Also am in the process of growing a backyard garden and would like to know what veggie I can grow specifically for the chooks that isn’t too dependant on water, if you know what I mean?
ColliegirlJuly 24, 2008 at 12:48 am #356056
My chooks are wyandottes……….dunno if that matters?July 24, 2008 at 1:20 am #356057roogzMember
HI Collie Girl – Lowmans are fertile – but all the “lowman” roosters are culled at hatching. the lowman is the end product of cross breeding, so they actually look very little like the parent birds. they are what you would call a terminal line that is- they are not designed to be bred and usually wont breed true.
what this means in practice- and these arnet the actual parent breeds involved – (no one knows what they are as the gentetics are like the eleven seceret herbs and spices. though there is a lot of talk and everyone thinks the know the genetics involved :D)
If I take a pure breed RIR rooster and cross him over a Barred plymouth rock hen, I will get a sex linked chick, females will end up black, males barred (that may lay better than the parent birds)
I can dispose of all the male chicks on hatching – this saves the cost of feeding them, when all the girls are mature and start laying I then take the best layers and cross them with a white leghorn rooster or simialr laying breed, again these can be sex linked girls brown boys white ( I thinks) on hatching,
The resulting female off spring of this cross should lay like blazes and this is what I then trade mark and sell the “Roogz” keeping the RIR x Rock females and White leghorn male to breed the next batch of “Roogz”
so the hybrid parent stock of the lowan is a totally different looking bird to the commercial end product.
to take this further if I then sell some “Roogz” to a backyard breeder who uses her own rooster over them the resulting chicks could possible end up looking like RIR, Plymouth rocks, Leghorns, the rooster that she used or any combiunation in between.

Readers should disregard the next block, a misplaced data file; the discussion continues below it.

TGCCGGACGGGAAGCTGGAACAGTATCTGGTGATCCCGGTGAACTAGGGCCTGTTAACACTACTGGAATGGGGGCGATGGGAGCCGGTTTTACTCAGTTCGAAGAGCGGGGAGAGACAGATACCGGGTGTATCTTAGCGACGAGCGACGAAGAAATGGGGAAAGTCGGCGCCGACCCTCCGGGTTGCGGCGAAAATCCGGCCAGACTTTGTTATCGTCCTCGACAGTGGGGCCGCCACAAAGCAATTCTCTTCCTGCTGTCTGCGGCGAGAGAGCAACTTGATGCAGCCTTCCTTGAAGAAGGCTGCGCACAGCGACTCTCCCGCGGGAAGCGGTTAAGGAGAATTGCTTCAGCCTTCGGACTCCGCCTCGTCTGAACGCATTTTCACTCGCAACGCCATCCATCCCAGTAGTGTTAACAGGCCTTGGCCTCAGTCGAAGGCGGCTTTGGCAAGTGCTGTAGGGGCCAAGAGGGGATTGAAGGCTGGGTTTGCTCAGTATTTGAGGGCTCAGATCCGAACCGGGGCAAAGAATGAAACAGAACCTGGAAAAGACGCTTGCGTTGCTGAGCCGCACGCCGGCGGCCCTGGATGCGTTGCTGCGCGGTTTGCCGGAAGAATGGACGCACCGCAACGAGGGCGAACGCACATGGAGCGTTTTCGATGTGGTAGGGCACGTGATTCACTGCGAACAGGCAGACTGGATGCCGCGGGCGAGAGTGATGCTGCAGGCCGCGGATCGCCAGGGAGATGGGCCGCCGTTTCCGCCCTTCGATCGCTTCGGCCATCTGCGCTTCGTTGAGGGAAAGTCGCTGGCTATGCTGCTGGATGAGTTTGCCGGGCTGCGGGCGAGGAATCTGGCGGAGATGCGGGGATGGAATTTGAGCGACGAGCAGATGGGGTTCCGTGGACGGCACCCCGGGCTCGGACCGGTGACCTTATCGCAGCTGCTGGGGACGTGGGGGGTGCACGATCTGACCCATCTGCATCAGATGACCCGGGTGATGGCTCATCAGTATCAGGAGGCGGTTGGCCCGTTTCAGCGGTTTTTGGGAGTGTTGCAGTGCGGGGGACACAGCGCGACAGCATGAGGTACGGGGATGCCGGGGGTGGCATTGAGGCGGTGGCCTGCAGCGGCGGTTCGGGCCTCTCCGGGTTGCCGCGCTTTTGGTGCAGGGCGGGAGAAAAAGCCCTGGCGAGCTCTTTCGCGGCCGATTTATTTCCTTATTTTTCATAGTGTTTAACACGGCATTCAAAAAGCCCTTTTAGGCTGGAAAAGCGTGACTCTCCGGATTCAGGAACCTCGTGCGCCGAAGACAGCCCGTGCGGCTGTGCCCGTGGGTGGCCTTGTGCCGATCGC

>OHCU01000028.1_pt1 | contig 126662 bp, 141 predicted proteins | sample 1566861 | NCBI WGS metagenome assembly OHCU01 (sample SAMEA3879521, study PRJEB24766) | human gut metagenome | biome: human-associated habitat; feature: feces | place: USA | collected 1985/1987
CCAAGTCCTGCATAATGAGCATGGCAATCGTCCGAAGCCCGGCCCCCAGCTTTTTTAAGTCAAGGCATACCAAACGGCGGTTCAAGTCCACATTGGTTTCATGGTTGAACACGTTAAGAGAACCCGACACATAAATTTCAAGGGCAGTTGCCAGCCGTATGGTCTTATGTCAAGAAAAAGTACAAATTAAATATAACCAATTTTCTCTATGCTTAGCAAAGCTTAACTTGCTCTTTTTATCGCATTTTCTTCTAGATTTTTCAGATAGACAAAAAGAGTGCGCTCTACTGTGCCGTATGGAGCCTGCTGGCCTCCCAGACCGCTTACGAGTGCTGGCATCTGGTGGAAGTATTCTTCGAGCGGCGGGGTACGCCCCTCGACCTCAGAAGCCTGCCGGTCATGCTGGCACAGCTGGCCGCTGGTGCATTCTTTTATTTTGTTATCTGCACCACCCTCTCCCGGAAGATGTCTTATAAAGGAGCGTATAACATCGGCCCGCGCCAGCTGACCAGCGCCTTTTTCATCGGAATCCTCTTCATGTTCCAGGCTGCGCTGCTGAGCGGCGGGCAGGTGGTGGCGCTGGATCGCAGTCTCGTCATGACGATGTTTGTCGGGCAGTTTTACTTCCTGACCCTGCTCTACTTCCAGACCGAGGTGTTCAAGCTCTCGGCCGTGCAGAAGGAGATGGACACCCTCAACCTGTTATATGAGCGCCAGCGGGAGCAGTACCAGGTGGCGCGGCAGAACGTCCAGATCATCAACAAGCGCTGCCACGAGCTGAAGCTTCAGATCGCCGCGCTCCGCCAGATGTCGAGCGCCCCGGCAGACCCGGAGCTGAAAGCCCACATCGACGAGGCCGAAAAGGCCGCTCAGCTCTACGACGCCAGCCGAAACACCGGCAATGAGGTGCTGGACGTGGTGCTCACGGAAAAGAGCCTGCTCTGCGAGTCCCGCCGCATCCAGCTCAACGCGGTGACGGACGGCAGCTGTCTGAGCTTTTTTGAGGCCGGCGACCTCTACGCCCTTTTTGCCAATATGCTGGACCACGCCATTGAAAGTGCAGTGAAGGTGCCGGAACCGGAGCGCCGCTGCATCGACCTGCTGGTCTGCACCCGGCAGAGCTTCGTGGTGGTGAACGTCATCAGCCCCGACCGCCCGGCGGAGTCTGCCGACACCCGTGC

Pearl- the wyandotte is a dual purpose bird- so will usually come back into lay a little latter than the purley laying breeds so by mid august at the latest the should also go broody at least once if not twice during the season.
RoogzJuly 24, 2008 at 1:30 am #356058colliegirlMember
Thanks Roogz for that bit of advice. I have always had the lowmans but I now want to bred, however living in suburbia I am aware of the rooster rule and I say bugger that. So I am looking for a breed where they lay madly and the rooster does make so much noise, any advice on this? Would be much appreciated.
A woman down the road has roosters and the neighbours are quite nice about it really. So I figure I shall try. Mind you I really just want to make sure that in lean times I have hens without it costing the earth. If you know what I mean. Trying to think ahead that is. 😉
Cheers ColliegirlJuly 24, 2008 at 1:31 am #356059
Interesting learning so much from others about their chooks. I have 2 laying at the moment. Have been through most of winter. Thought Holly was going broody, but not so. One prefers to lay outside in the wind and rain??:confused: She has just started so, has her “L”plates on. Have coaxed back to nesting box.
Once you have chooks, you wonder how you lived without them. I find them easier than dogs……….and dog’s don’t give you something that you can eat. 😆